Geoff DownesGeeks of Doom: Cool, I’m glad! What do you make of the band ‘Asia featuring John Payne’?

Geoff Downes: I think it’s a very different band really in hindsight. Obviously I was involved in it when we worked together during the ‘90s. I don’t really understand why he would continue using that name but that’s something that’s up to him really. I think he could have done something else but that’s just my opinion.

Geeks of Doom: Has it caused you any problems?

Geoff Downes: No, no, it hasn’t caused problems. I think people know that if they want to see Asia, the original line up, then they know who it is so I don’t think it’s necessarily a problem.

Geeks of Doom: Like you said you worked a lot with John Payne through the ‘90s: why did you decide to do the reunion with the original line up?

Geoff Downes: We had some thoughts about it back at the end of the ‘90s. I don’t think everybody was available to do it then so when the opportunity to do it came up in 2006 everyone was eager to do it. Certainly a lot of people had not seen the band in its original format and had an interest to see the band and I think that the band itself, the four members, felt that we’d not really given it a good enough shot at the time when we originally formed and so we wanted to rediscover that and I think the fact that we’re still going six years later is a good indication that we can justify getting it back together again.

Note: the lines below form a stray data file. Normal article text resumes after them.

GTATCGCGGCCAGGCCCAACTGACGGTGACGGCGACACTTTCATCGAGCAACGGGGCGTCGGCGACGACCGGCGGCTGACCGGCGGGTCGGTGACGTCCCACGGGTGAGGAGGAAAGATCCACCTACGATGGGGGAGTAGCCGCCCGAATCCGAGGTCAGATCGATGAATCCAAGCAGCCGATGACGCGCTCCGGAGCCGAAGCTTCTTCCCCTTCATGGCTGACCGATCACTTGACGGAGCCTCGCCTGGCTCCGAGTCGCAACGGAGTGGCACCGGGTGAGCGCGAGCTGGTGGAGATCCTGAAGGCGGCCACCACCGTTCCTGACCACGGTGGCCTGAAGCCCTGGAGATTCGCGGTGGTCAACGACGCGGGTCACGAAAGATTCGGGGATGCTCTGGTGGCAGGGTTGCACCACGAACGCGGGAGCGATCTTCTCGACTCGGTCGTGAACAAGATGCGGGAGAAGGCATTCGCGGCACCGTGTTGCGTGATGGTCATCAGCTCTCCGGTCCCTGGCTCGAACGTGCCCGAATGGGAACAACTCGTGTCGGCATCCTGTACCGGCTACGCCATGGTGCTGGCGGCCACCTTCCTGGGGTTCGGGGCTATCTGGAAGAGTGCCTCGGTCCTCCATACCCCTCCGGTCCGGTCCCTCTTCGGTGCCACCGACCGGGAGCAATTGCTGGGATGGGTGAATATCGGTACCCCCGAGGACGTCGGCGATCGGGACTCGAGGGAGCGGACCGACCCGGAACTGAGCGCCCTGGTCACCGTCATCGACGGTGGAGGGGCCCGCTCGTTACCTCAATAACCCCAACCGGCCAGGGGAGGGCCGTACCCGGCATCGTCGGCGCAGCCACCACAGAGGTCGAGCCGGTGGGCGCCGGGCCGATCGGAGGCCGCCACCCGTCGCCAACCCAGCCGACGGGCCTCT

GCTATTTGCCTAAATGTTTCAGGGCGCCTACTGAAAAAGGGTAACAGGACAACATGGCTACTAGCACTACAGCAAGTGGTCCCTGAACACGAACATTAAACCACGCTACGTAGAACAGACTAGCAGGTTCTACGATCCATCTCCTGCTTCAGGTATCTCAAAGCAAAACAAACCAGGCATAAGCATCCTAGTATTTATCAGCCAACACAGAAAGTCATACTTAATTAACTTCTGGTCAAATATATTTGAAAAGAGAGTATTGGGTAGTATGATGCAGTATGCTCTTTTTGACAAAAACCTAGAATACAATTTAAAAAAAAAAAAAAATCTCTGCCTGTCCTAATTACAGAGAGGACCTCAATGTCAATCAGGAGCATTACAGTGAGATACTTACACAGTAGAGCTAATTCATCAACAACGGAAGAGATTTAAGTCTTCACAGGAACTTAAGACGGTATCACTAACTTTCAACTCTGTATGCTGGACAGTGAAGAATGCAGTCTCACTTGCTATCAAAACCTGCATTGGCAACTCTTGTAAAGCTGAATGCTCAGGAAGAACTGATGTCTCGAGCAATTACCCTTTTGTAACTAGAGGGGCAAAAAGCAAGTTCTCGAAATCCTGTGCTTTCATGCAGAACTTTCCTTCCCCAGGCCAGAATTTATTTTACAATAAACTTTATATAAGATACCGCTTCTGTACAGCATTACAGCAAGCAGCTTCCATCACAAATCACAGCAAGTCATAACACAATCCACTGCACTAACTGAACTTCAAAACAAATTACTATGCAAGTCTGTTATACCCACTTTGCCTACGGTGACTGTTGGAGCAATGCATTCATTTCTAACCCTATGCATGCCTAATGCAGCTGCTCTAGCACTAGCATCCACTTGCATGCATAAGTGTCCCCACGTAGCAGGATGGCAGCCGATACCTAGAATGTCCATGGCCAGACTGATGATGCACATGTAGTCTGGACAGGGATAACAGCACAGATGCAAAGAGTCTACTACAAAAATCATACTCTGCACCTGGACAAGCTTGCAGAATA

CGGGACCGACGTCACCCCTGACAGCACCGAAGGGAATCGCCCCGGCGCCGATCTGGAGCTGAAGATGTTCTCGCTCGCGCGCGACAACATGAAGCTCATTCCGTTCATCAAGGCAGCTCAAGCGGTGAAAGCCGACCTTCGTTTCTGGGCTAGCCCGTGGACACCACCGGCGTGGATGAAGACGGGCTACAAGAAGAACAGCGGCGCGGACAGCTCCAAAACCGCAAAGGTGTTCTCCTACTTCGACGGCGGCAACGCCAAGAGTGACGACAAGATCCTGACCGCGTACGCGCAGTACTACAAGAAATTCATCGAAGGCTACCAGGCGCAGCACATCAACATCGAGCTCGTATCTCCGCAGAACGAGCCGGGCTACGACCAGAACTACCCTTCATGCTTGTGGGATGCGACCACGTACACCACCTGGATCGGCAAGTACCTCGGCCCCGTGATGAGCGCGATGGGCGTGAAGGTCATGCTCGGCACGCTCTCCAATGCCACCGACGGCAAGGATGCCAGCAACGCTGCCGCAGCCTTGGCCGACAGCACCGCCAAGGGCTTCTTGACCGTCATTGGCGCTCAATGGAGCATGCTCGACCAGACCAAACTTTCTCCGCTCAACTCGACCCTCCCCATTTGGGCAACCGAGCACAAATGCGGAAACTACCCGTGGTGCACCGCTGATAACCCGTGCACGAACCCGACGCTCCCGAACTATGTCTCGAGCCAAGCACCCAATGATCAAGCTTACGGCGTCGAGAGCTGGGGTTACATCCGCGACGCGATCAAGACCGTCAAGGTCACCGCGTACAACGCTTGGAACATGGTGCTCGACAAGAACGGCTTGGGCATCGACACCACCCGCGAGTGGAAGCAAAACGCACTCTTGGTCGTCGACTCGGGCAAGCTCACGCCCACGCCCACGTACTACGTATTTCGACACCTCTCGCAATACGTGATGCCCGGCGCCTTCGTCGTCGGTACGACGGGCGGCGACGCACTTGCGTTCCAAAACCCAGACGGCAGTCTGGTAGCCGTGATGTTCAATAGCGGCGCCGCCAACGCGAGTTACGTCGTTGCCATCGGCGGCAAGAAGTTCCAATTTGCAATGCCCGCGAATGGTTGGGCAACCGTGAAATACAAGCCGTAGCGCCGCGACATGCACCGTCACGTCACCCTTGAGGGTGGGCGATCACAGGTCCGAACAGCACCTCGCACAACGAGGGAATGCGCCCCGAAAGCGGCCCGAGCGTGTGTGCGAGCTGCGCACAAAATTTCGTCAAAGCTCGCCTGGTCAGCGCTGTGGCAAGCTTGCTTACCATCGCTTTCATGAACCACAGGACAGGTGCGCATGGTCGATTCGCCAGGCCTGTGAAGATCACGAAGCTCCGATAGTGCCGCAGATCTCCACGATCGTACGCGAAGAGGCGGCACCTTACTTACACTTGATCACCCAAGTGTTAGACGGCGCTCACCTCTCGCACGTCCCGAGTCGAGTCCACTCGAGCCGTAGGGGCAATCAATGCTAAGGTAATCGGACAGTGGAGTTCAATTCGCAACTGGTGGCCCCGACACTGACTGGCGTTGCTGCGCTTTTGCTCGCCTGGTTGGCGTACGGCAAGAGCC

Geeks of Doom: Do you feel like it was you four that started the Asia story and it will be you four that finishes it as well?